Falling into a rhythm, before I knew it I had passed the five mile mark. I had a moment of reflection after I passed it, remembering the Cinco de Miler from May and how that race was the first time I’d ever ran five miles. It seemed like so long ago! I was still feeling good at this point and wondering when the urge to walk would set in.
Soon enough I was at the turnaround point at mile 8 at the 31st Street overpass. I think this was the only hill of the entire race (heading up the ramp) and it wasn’t really that bad and I didn’t break stride. Again I had to remember when I did the Hot Chocolate Run last November (5k, not 15k) and the mini hill (incline) on Columbus at the end of the race made me stop to walk because I thought I was going to hurl. I still didn’t feel like walking.
After crossing the nine mile mark and not feeling like I needed to walk, I figured I might be able to do the entire race running. And I was going to finish 20 minutes earlier than I thought I would! Around the ten mile mark was where I saw a lot of people slowing down to walk, but my thoughts were ‘just a 5k left!’ so I powered through and still felt good. I’d come this far, why stop now?
I didn’t really feel lethargic until hitting mile 12, but by then there was only a little over a mile left to go, so stopping wasn’t an option. I slowed pace a little to closer to 9:40 but kept going. I think it was here where I decided the marathon was a crazy distance. Not sure if one of those will ever be in my future.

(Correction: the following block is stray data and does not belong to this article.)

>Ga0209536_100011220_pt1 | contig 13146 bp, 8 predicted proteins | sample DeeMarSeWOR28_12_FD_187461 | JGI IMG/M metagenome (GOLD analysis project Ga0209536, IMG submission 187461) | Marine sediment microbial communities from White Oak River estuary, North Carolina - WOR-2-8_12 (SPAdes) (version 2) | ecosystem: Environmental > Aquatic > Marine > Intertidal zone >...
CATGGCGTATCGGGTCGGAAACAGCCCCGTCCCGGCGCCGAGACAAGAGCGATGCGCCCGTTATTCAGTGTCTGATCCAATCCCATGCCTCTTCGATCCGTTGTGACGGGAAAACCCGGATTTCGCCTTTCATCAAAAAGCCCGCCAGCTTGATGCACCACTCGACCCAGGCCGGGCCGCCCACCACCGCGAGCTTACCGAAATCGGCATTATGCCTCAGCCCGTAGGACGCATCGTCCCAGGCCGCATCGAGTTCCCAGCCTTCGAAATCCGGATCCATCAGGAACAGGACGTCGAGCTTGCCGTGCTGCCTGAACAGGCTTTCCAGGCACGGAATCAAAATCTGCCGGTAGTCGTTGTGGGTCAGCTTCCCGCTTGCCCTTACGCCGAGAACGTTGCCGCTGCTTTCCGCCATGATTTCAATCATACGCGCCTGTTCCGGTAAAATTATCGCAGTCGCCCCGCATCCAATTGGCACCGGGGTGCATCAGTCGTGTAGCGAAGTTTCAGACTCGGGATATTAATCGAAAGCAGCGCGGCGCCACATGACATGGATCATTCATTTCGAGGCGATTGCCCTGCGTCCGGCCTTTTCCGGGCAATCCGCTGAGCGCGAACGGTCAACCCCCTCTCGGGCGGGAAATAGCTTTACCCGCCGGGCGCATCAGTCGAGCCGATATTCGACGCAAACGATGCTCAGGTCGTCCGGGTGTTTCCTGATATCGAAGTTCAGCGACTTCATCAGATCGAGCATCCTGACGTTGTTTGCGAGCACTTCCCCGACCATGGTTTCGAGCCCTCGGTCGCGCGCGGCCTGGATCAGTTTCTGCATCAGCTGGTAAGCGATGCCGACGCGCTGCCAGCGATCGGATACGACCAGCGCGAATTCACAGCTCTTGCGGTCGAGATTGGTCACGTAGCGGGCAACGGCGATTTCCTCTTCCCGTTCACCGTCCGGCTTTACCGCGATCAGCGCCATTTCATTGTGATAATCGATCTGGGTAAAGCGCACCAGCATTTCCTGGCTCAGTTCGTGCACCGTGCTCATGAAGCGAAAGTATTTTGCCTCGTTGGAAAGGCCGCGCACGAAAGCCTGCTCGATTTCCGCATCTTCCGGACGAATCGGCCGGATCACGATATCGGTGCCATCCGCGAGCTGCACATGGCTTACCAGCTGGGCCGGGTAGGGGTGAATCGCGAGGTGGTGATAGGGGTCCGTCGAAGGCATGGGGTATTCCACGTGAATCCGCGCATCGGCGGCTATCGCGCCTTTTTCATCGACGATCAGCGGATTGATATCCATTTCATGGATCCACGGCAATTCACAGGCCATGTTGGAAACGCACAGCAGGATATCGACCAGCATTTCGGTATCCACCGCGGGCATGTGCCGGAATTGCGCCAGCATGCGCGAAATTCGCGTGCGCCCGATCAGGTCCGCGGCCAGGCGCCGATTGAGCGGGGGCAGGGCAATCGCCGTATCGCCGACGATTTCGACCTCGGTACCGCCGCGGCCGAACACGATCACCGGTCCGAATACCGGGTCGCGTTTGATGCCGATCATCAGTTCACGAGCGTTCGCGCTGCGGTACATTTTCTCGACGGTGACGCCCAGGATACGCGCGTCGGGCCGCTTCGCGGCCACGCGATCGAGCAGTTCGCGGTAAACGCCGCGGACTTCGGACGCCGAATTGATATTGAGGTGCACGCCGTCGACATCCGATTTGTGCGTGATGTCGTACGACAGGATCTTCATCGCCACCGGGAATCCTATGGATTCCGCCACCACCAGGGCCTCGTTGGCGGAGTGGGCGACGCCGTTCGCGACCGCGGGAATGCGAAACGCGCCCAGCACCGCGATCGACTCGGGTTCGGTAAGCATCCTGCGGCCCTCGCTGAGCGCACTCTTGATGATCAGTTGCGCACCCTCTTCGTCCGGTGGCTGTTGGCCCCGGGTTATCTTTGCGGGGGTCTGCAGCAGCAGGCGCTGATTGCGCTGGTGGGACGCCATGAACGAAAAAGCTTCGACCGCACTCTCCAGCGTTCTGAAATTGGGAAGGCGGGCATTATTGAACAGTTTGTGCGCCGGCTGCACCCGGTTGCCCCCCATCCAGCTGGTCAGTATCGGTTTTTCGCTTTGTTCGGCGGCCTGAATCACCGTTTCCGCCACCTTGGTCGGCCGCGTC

When I crossed the finish line in a time of 2:04:31 I couldn’t have been happier. My first half marathon almost at the two hour mark! The flat course helped, but I still couldn’t believe it. And I hadn’t walked once! I collected my medal, used a strangers phone to track down Mark and our friend David (who also ran the race, sub 1:40:00 I believe), got my pizza, skipped the beer line (woah long), was thankful I didn’t have to wait in the gear check lines (woah longer), dodged hundreds of bees while consuming the pizza, and headed back home on the shuttle. All said, it was a successful morning…and then the soreness set in…
Here are my casual observations about the race (which I put here because I couldn’t figure out where they would fit best in the above post). I’d definitely run it again:
- Course support was amazing – there was an aid station and bathrooms around almost every mile marker. I didn’t have to use the restroom, but if I did it was nice to know the next was never far away. It also was nice to not feel like you had to grab water/Gatorade from every aid station, knowing the next one was coming up soon
- South Lake Shore Drive is a lot flatter than North Lake Shore Drive – thank goodness!
- It was so nice to be able to run on a traffic free Lake Shore Drive and not have to run on the path…I feel like every race these days follows the same Lake Shore Path – south past the museums/Soldier Field/McCormick and back…it was nice to have a change (granted this race didn’t even intersect with that part of the path if we would have been on it, but it was nice to just be off the path for a race)
- It’s amazing how comforting the sounds of so many shoes are on the pavement all running in unison. I didn’t wear headphones and was scared I’d get board of silence, but turns out it wasn’t silent!
- There were sooooo many bees in the park, I didn’t realize this late in the year there were still so many out and about! It really made walking around and eating pizza afterwards less than enjoyable